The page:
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The Nose Glasses of Fate

January 20, 2013

The Nose Glasses of Fate

When I was a kid, I wanted to be a comic book artist in the worst way. I thrilled to the adventures of Spider-man, Superman and the rest. I had the treat of growing up during the silver age of comics (that’s the 1960s, for all you non-comic-book-geeks). Marvel Comics, spearheaded by he great Stan Lee, captured an entire generation of readers who laid down their 12 cents (then 15 cents and then 25 cents—as the decade wore on), to read adventures of super heroes with real problems. I drooled over the latest artwork by the likes of Jack Kirby, Wally Wood, Gil Kane, Jim Steranko and Neal Adams. I wanted to be a part of that pantheon of great artists, so I practiced drawing constantly, finding a particular character in a dynamic pose and duplicated it to the best of my abilities.

After college, I met a sixteen-year-old wonder kid (Kelley Jones, who would later draw most of the covers for the Batman books during the year-long story arc of “Knight Fall,” which is what the last Batman movie Dark Knight Rises was about…sort of). I quickly realized, the young whipper-snapper was better than I would ever be. It put things in instant perspective, and I decided I would become a syndicated cartoonist instead. I could cartoon just fine, and I thought I had a pretty good sense of humor. Besides, I stood a much better chance of becoming syndicated than breaking into the world of comic book illustration. At least, that’s what I thought.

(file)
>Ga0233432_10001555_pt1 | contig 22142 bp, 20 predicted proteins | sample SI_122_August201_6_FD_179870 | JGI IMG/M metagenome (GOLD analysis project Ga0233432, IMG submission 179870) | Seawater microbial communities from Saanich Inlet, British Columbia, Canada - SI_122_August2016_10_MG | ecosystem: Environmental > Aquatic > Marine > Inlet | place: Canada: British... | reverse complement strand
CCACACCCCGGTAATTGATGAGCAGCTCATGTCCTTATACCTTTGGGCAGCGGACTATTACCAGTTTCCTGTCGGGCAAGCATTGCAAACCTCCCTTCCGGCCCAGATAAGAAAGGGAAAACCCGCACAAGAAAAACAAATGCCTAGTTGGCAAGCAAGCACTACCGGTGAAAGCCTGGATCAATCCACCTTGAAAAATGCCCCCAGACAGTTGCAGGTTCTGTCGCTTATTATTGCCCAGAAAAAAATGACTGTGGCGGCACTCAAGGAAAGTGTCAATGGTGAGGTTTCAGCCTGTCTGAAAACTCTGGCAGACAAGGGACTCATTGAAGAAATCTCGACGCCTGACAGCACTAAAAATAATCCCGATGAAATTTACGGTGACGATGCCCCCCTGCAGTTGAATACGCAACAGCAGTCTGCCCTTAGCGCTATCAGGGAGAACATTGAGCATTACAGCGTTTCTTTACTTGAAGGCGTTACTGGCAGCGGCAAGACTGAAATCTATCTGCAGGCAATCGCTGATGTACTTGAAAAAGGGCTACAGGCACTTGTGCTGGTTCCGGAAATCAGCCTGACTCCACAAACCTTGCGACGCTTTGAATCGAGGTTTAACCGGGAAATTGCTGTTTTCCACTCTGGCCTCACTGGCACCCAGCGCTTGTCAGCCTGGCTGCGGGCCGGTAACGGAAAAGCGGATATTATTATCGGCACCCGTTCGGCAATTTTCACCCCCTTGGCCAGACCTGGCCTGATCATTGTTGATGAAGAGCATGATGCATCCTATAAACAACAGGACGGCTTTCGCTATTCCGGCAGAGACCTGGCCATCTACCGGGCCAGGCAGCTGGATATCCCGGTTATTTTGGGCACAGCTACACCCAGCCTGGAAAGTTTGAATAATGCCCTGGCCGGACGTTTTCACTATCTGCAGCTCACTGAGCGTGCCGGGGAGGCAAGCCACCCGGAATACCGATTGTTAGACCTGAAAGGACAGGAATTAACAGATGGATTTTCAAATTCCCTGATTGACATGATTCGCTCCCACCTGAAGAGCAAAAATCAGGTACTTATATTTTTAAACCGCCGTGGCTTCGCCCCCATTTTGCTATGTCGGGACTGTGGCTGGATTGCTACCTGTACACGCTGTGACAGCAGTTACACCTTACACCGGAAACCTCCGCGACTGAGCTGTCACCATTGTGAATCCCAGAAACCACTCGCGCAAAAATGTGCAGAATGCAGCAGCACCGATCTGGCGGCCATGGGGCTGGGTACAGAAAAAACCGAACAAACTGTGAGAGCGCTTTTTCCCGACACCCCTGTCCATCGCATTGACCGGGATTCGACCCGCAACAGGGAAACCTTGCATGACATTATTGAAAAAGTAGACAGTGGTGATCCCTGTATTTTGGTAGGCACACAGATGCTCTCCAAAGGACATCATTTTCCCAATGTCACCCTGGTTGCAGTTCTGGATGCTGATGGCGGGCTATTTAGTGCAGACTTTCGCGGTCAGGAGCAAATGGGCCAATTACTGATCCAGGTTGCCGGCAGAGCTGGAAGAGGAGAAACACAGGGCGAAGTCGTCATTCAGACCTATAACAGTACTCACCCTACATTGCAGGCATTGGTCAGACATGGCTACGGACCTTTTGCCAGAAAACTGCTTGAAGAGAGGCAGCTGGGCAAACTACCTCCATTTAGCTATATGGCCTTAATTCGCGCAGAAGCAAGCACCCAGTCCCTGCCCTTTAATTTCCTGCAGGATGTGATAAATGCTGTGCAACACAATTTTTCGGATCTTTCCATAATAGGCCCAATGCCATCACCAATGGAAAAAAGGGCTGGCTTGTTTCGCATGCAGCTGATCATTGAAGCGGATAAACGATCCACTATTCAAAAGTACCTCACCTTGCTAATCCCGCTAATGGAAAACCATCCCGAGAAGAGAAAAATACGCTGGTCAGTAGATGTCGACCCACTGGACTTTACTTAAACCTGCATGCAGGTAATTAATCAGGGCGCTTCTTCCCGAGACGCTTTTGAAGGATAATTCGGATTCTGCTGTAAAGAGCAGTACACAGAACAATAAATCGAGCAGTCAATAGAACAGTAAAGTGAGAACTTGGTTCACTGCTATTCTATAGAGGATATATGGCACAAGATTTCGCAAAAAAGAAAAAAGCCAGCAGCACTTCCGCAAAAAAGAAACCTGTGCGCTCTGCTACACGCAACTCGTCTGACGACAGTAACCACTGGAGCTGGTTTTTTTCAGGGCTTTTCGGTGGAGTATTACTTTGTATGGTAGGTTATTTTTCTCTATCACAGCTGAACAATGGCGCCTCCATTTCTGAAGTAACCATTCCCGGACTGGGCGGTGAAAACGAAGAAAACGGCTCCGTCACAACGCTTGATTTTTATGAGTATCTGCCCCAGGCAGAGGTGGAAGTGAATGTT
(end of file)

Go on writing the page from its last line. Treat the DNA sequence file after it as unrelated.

Years later, after a number of rejection letters, I gave up on that idea too. I still cartooned for local papers, and even won an award and a little recognition for some editorial cartoons. A full-time job, marriage and children brought an end to that too. It was my fault. I didn’t want it badly enough. I once told a friend of mine, who is an artist, that I couldn’t draw anything unless I was under deadline pressure. He told me that I had let it become work. He was right.

I still draw. While I don’t enjoy it like I once did, I still get a bit of a charge from seeing a finished cartoon on my computer or iPad screen.

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  1. Robert Kalmbach permalink

    Mr. Ernesto
    I’m a big fan of yours and love the “Nose Glasses of Fate” keep the cartoons coming.

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